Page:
The past 20 years have seen significant increases in the numbers of individuals incarcerated or under other forms of criminal justice supervision in the United States. These numbers are staggering—approximately 7.1 million adults in the United States are under some form of criminal justice supervision. An estimated one-half of all prisoners meet the criteria for diagnosis of mental illness, drug abuse or dependence - (NIH)
Despite the positive outcomes associated with in-jail treatment, two-thirds of jails do not offer treatment (SAMHSA). About two-thirds have self-help programs and about 30 percent have detoxification programs. Of jail inmates who reported ever having used drugs, only one in eight had participated in any treatment (even broadly defined) since their admission, and most of those reported were self-help programs (NIH).
Community and Peer Groups
The Department of Health and Human Services (HHS) characterizes underserved, vulnerable, and special needs populations as communities that include members of minority populations or individuals who have experienced health disparities.
According to the Surgeon General 2019 Report:
Effective community-based evidence-based treatment programs can reduce substance misuse. Research shows that for each dollar invested in evidence- based prevention programs, up to $10 is saved in treatment for alcohol or other substance misuse–related costs.
Community coalitions, composed of individuals and organizations from multiple sectors of society engaged in substance misuse issues, have been effective in getting people into treatment by conducting outreach to connect them to appropriate evidence-based and best practice tools, training and resources.
Many local communities’ educational campaigns target the general public to improve understanding about substance use problems, increase knowledge of community health and safety risks, and promote access to available evidence-based resources..
In local communities, evidence-based resources are not without their challenges: - (NCMJ)
The need for broad support and knowledge among a range of stakeholders in the community
The ability to provide for ongoing, continuous education and awareness, in order to deal with changing leadership and personnel
Lack of knowledge about the various evidence-based practices, and the potential “fit” of these practices with the local community’s needs and resources
Capacity to implement evidence-based practices within the local provider community
Resistance to shifting from treatment-as-usual to an evidence-based practice
Funding streams that may not be structured to encourage or support evidence-based practices
The need for policy development that ensures the preferred utilization of evidence based practices
Rural and Non Mainstream
Nearly one in five U.S. residents lives in a rural area. According to most estimates, individuals living in rural locations experience mental and substance use disorders at rates that are similar to (and sometimes higher than) those of their urban counterparts.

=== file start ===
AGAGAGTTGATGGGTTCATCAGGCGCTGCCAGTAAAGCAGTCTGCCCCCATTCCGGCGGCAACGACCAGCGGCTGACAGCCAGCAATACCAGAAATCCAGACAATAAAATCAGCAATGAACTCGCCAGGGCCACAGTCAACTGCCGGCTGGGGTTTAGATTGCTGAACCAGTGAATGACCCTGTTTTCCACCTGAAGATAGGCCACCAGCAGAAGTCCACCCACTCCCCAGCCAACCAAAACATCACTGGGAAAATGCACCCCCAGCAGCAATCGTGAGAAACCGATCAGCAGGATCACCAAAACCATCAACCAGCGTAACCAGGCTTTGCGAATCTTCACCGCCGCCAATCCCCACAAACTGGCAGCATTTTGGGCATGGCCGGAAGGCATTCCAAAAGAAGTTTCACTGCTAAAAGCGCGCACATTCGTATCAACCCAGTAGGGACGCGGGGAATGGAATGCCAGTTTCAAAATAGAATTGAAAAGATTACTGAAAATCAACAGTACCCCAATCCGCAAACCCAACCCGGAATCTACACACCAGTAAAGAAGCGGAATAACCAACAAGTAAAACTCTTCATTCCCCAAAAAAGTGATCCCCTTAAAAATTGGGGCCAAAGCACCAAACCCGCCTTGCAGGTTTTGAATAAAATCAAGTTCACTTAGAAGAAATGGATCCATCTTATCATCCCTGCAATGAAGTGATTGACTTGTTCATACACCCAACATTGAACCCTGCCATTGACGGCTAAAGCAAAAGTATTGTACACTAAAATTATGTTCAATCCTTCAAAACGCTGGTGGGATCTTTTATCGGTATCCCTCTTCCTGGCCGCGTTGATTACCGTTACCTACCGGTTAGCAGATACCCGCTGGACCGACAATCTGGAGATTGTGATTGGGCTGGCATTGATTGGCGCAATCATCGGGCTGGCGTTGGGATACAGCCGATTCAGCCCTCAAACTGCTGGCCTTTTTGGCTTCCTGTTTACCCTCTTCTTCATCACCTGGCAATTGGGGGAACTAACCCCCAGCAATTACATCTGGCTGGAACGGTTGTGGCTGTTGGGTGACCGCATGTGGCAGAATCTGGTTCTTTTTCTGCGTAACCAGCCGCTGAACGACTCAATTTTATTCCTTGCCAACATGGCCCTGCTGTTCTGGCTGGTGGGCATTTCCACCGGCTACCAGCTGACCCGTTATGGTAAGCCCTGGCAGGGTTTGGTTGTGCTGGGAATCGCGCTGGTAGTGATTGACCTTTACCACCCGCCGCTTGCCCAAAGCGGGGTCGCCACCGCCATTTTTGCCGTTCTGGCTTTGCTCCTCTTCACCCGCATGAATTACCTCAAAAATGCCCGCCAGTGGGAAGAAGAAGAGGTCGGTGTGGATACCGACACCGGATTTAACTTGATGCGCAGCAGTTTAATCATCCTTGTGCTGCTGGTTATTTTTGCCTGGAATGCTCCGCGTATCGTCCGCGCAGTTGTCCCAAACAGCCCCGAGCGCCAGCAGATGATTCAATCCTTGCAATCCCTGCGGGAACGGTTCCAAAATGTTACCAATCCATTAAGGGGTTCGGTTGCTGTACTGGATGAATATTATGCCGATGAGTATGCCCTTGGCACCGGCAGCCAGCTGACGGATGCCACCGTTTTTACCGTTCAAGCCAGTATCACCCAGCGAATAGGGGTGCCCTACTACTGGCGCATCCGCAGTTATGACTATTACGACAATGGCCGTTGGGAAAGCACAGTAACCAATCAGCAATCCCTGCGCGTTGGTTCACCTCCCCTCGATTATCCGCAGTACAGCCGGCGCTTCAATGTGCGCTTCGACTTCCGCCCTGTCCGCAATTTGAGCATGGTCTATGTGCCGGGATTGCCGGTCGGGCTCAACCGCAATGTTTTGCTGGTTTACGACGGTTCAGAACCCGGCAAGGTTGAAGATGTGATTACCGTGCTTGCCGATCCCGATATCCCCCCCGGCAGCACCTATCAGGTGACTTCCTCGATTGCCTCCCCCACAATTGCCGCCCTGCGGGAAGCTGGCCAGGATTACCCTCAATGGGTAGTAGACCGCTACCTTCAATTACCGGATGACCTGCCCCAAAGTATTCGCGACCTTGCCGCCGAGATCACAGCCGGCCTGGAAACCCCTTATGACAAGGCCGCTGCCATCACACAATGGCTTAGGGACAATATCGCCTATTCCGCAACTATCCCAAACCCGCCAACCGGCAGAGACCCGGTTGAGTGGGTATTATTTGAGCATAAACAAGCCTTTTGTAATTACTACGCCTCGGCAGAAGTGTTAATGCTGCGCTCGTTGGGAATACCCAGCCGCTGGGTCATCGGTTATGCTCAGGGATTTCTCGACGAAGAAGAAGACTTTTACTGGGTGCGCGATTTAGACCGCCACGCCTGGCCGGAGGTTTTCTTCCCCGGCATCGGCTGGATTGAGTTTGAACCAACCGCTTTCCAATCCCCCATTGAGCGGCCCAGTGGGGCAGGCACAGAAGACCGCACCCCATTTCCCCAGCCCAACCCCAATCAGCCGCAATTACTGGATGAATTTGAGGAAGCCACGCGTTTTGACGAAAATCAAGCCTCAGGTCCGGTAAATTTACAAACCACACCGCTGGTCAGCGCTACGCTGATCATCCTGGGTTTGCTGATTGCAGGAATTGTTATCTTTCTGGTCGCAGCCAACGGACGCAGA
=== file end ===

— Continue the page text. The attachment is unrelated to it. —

Despite having a similar need for services, people in rural areas have less access to the behavioral health continuum of care than do people in urban areas. Although funding cuts, workforce shortages, and other systemic issues hinder access to timely and appropriate behavioral health treatment and services in urban and rural areas alike, people in rural areas face additional barriers, such as a lack of adequate internet infrastructure, a need to travel long distances to see specialty providers, and a lack of anonymity about receiving treatment. - SAMHSA
The CSG Justice Center reports that there are few rural specific evidence based practices, or resources to establish them.
Few resources exist in rural systems to facilitate change and innovation.
Rural areas suffer from chronic shortages of mental health professionals.
Specialty providers highly unlikely to be available in rural areas.
Comprehensive services often not available.
Substance abuse can be especially hard to combat in rural communities due to limited resources for prevention, treatment, and recovery. According to The 2014 Update of the Rural-Urban Chartbook, the substance abuse treatment admission rate for nonmetropolitan counties was highest for alcohol as the primary substance, followed by marijuana, stimulants, opiates, and cocaine.
Factors contributing to substance abuse in rural America include:
Low educational attainment
Rural communities have been especially affected in the past few years by rising rates of poverty and unemployment, two key community-level risk factors for addiction and mental illness. Getting treatment in rural communities is much harder than in urban areas. There is limited access to evidence-based tools that help treat addiction in rural areas because of stigma, misunderstanding, and a lack of accessibility.
A 2015 American Journal of Drug and Alcohol Abuse article, Rural Substance Use Treatment Centers in the United States: An Assessment of Treatment Quality by Location, reports that rural substance abuse treatment centers had a lower proportion of highly educated counselors, compared to urban centers. Rural treatment centers were found to offer fewer wraparound services and specialized treatment tracks.